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Mo. County Approves Anti-Adult Tax

'We are trying to deter that type of business,' says commissioner

Mo. County Approves Anti-Adult Tax
MOUNT VERNON, Mo. — A measure to levy a 10 percent tax on adult businesses was approved Tuesday by Lawrence County voters, according to The Joplin Globe.

Put before voters by the county commission in the hopes it will deter a strip club that's been battling nearby Jasper County from moving camp to Lawrence, the new tax received an overwhelming approval margin of 69 percent. According to the final tally, there were 2,220 "yes" votes for the measure to 996 "no" votes.

Of 23,085 registered voters in the county, 3,436, or 14.9 percent, participated in Tuesday's election. Of those who did, 220 did not cast a vote on the new tax.

The tax is to be drawn against an establishment's gross receipts, and can be levied for no longer than four years before requiring a renewal vote. Funds generated are to go toward investigating the backgrounds of a business' employees and general law-enforcement costs for the sheriff's department. The measure goes back to voters in three years.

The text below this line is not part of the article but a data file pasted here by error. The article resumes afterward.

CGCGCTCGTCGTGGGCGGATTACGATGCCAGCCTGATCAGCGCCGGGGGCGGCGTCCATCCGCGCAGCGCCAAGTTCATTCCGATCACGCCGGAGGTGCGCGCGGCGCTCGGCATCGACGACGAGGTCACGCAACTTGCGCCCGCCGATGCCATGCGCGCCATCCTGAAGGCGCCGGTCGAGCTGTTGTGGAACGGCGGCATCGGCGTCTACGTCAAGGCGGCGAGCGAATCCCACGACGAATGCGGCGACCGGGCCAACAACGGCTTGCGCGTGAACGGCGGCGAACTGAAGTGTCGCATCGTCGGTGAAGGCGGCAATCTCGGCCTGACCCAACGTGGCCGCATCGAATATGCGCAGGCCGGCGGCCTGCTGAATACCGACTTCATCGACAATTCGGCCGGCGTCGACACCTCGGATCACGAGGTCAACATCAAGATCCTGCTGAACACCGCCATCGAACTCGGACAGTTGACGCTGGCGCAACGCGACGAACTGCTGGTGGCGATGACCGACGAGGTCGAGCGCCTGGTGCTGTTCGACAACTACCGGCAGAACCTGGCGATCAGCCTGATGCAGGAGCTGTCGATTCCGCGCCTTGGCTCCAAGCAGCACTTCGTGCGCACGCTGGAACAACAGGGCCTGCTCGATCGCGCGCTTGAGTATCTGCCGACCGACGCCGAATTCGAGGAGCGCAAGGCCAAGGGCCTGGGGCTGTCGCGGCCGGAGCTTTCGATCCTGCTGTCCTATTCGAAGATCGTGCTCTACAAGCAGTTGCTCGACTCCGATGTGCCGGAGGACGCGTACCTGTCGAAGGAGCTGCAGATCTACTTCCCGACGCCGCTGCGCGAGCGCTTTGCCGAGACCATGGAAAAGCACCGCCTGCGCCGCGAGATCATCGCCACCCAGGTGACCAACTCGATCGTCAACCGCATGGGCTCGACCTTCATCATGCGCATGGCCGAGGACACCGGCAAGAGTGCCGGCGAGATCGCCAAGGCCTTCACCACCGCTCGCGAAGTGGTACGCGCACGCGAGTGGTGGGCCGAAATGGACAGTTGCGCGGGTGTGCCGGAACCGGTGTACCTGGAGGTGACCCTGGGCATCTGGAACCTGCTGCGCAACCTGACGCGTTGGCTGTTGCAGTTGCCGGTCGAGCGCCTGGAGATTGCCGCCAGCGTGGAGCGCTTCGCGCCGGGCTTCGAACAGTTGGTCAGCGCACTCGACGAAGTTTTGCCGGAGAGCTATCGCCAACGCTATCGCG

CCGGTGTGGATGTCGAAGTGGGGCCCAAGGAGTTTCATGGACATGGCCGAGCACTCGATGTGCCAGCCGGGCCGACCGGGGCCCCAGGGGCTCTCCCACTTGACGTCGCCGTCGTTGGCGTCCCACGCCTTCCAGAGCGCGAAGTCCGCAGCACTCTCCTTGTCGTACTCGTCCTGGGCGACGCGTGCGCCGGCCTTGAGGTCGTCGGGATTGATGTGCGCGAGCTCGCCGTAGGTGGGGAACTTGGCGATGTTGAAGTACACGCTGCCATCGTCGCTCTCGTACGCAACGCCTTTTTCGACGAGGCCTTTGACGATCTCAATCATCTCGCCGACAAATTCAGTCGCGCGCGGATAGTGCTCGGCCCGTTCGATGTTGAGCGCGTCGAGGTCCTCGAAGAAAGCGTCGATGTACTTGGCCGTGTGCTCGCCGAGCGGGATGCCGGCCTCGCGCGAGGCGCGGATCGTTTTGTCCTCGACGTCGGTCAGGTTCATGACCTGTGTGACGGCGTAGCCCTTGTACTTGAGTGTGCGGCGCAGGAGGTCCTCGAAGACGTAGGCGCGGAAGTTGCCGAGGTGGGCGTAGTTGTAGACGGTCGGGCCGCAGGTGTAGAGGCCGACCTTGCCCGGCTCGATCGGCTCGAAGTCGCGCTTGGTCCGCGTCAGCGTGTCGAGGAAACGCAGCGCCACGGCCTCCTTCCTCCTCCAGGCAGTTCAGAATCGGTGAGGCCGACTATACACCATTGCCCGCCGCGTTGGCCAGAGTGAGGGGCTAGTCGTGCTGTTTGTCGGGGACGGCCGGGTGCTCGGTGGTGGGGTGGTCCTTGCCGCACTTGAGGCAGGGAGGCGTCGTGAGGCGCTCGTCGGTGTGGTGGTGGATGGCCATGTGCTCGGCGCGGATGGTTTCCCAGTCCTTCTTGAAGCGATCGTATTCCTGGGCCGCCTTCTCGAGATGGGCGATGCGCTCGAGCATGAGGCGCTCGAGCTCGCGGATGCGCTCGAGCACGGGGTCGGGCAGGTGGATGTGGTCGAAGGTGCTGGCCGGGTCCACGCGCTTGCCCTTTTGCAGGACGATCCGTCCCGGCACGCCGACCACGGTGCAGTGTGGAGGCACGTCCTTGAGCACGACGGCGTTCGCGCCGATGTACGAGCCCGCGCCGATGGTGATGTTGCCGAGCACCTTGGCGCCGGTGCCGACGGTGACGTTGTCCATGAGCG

Prior to the election, county commissioner Rodney Barnes said that the fact this measure constitutes selective taxation does not worry the county. "We could be concerned about that, I guess," he told the Globe, "but we think we have got a statute that allows us to do it. We are trying to deter that type of business. It is selective taxation. There is no other way of putting it.

"But we did some research, and found that these businesses create a drain on the sheriff's department and the health department," Barnes noted further. "We wanted them to pay for the extra costs that this may bring to our county. That's the way of justifying a special tax on a special business."

Despite the resounding vote of approval for the tax, voters interviewed by the Globe had mixed feelings about it.

"I voted for it. I really think those places of entertainment are out of place, and I think the majority of people feel that way," said Jack George, 86. "Certain people enjoy that entertainment, but the great majority would prefer to see them out of business."

Gary Gunter, 73, offered a slightly different view. "I have been undecided on the tax," he said. "I favor free enterprise, but at the same time I'm not fond of the morals of these particular endeavors. I probably will end up being opposed to it. I'm concerned about the use of a selective tax."
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